Through eight games, the New York Knicks’ swingman, J.R. Smith, is playing at an All-Star level.
Knicks beat writer, Nate Taylor, of the New York Times, put together a piece on how and why Smith has improved.
There certainly is something to the fact Smith has improved; As I just stated above, Smith is playing like an All-Star, he did not play like one last year. He is playing more under control and the leadership/off court stuff can’t be quantified.
My main issue is the idea that J.R. has become a completely and entirely different player is taking it way too far.
Two lines from the Taylor story particularly bothered me:
1. “He (Smith) has not been a problem for Mike Woodson.”
Smith wasn’t a problem for Woodson last year; The Knicks’ head coach loved him. There were games where the twitter outrage for how much Woody played him was incredible.
It was particularly apparent in the Knicks 100-99 overtime win over the Bulls on Sunday afternoon on ABC (the Melo, I make awesome hero ball threes, game). People were killing Smith, who shot 6-22 overall and 2-11 from three point range, although he did come up with a couple big baskets in the fourth quarter and OT. He played 37 minutes despite the poor shooting numbers.
This brings us to the question of, if Smith was so bad last year, why did Woodson insist on playing him big minutes? It also leads into the other line from Taylor’s story that bothered me.
2. “Smith has helped the Knicks – mostly because he has not been the player he has been last year.”
I’m sorry, but this couldn’t be farther from the truth.
When you look at Smith’s on/off court stats from last year, New York was three points better offensively per 100 possessions, identical defensively, increased their three point shooting by 5.5% and turned the ball over less, when J.R. was playing.
The most impressive jump was in the three point shooting, because it wasn’t attributable to Smith, who struggled last year. When J.R. was on the court, the Knicks made 47% of their corner three pointers, up 12% from when he was off the court. Smith shot just 36% on corner threes.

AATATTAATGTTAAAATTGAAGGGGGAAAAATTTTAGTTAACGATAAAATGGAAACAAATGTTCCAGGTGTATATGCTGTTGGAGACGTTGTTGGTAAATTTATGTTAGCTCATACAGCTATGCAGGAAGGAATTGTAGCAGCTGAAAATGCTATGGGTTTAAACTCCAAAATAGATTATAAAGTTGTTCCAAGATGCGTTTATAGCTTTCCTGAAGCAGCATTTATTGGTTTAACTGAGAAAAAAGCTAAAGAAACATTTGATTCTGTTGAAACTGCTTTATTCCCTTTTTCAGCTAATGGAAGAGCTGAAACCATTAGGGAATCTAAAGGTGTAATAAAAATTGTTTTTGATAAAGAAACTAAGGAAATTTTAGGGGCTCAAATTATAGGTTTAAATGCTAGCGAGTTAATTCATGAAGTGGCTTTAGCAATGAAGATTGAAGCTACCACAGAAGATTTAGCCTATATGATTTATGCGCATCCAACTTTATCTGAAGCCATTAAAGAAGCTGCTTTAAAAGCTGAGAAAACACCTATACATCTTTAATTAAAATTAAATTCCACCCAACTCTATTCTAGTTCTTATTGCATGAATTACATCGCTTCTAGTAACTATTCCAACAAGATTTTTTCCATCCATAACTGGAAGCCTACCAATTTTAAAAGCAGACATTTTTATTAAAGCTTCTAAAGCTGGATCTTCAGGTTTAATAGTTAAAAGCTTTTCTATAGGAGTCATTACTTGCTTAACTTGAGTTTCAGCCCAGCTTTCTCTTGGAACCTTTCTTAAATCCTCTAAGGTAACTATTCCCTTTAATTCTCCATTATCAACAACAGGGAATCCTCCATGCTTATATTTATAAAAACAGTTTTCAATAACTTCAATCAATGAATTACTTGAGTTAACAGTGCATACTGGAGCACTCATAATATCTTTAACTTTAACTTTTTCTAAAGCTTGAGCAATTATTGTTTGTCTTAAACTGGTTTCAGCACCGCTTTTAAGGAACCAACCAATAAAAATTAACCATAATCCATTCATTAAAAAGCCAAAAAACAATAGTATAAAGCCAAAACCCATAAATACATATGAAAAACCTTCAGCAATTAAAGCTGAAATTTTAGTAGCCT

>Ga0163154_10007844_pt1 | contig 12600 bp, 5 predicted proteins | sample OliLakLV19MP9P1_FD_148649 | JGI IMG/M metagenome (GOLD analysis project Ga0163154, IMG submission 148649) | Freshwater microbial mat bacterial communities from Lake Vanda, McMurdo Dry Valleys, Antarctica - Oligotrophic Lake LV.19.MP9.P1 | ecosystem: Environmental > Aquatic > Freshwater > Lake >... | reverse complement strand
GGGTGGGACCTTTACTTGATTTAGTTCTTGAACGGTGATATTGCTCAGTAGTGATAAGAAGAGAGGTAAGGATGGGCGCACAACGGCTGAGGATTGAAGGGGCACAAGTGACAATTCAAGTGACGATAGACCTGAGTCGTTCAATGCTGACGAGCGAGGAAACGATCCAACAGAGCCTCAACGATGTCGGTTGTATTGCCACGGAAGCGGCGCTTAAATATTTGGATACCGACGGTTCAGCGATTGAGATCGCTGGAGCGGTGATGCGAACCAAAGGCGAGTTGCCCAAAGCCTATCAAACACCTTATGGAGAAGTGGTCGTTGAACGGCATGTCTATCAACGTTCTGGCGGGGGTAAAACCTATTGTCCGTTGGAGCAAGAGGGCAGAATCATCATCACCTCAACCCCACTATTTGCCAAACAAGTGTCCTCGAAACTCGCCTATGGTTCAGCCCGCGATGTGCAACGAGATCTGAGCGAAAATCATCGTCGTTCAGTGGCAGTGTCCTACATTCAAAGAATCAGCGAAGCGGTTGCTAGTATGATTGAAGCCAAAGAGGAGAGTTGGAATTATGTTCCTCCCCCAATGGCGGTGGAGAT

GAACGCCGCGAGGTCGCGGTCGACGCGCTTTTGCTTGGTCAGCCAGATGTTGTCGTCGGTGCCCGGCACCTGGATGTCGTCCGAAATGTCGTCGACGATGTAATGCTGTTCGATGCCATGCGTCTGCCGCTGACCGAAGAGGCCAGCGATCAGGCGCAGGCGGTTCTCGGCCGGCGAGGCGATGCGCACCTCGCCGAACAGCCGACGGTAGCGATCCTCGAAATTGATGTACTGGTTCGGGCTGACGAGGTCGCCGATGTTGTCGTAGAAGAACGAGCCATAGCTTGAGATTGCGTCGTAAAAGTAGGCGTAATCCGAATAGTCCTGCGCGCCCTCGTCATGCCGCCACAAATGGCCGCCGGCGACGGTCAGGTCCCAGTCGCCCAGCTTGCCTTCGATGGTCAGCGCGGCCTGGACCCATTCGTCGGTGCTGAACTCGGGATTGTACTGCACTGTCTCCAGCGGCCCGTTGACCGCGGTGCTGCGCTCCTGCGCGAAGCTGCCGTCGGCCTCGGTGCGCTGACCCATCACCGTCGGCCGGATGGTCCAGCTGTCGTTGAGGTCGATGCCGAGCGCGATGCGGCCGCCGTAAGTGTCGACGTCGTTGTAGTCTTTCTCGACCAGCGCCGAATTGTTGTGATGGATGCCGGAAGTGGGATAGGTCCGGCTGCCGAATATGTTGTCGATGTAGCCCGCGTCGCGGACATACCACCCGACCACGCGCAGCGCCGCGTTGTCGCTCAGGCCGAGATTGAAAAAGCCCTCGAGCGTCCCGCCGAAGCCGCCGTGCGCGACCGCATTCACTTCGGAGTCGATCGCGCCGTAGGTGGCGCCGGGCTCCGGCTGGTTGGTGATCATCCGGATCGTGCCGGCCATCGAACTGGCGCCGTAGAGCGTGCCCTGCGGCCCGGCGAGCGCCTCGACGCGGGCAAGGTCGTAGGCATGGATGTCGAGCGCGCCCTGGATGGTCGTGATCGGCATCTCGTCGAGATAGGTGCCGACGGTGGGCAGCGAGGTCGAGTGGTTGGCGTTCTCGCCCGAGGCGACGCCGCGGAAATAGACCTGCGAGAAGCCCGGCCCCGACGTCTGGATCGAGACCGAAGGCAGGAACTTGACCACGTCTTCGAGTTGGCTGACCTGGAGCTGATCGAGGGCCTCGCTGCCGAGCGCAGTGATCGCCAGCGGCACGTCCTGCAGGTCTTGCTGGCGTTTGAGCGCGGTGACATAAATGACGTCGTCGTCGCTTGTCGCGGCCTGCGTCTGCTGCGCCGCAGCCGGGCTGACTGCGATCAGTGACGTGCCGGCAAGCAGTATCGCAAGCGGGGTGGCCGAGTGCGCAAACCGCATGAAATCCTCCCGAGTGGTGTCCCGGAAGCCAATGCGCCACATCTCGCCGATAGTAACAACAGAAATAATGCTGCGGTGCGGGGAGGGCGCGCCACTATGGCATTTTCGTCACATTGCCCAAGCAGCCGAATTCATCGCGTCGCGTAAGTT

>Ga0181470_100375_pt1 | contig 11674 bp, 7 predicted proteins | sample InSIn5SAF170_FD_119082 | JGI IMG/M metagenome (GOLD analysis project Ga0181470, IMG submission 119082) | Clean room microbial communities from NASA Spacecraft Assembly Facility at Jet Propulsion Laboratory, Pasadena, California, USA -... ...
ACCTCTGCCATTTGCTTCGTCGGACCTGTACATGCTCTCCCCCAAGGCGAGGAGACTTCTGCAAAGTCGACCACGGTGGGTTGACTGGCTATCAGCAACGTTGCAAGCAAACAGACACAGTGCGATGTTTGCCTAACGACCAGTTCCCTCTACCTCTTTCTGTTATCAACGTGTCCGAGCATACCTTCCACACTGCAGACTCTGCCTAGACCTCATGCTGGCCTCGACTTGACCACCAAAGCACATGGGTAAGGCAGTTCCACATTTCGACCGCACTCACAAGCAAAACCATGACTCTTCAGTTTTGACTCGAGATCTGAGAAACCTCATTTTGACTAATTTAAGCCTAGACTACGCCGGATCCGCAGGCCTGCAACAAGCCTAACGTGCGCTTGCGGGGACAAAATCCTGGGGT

Smith did a fantastic job last season of identifying and finding Steve Novak. When playing with J.R. (627 minutes), Novak’s shooting numbers went up across the board. He shot 50% from the field, compared to 41% and 49% from three compared to 40%. The biggest jump came on corner threes — without Smith, Novak shot 3-12 (25%); with Smith, Novak shot 31-54 (57%).
The trend that Smith isn’t all that different can be seen in other places, too. The entire argument of the growth of Smith comes back to the simple fact that he’s making shots. Smith is currently shooting 63% from three and just under 48% from the field, compared to 34% and 40%, last year. The best argument for Smith having changed is that he has cut down his three point attempts — per 36 minutes the former Nugget took 7.2 last year, down to just 3.3 this year.
When you dig in to the rest of Smith’s per 36 numbers, there also isn’t an eye popping difference. He is averaging almost the exact same amount of rebounds (5), assists (2) and steals (2).
If you prefer to look at numbers in percentages, Smith’s defensive rebound rate is up (16.8 from 15.2), but offensive is down (.9 from 3.4). His assist percentage (14.6 from 15.2) is slightly down, and steal percentage is basically the same (2.7 from 2.9).
Then there’s the discussion of the type of shots Smith is taking. J.R’s critics get peeved with his tendency to take mid-range step backs off the bounce. Last season, according to mySynergy Sports, Smith took 2.5 jumpers off the dribble per game between 17 feet and the three point line. In 2012-13 Smith is taking 4.1 shots per game in that same area. So, there has actually been an increase in inefficient shots being taken by Smith this season. He’s also shooting them at essentially the same exact percentage: right around 38%.
Those synergy numbers are from before the Grizzlies game
On the defensive end of the floor, I thought Smith’s effort was overlooked last season. No other way for me to put it, but he played his ass off this year.
According to 82games.com, when playing the two, Smith’s opponent’s PER was 13.2 and defensive rating, going by basketball-reference.com, is exactly the same at 100. Defense was not an issue.
The answer to the question of if J.R. Smith has improved this season is yes. It’s just not how, why and as significant as people want you to believe it to be.
Thanks to NBA.com, basketball-reference.com, mySynergy Sports and 82games.com for the statistics.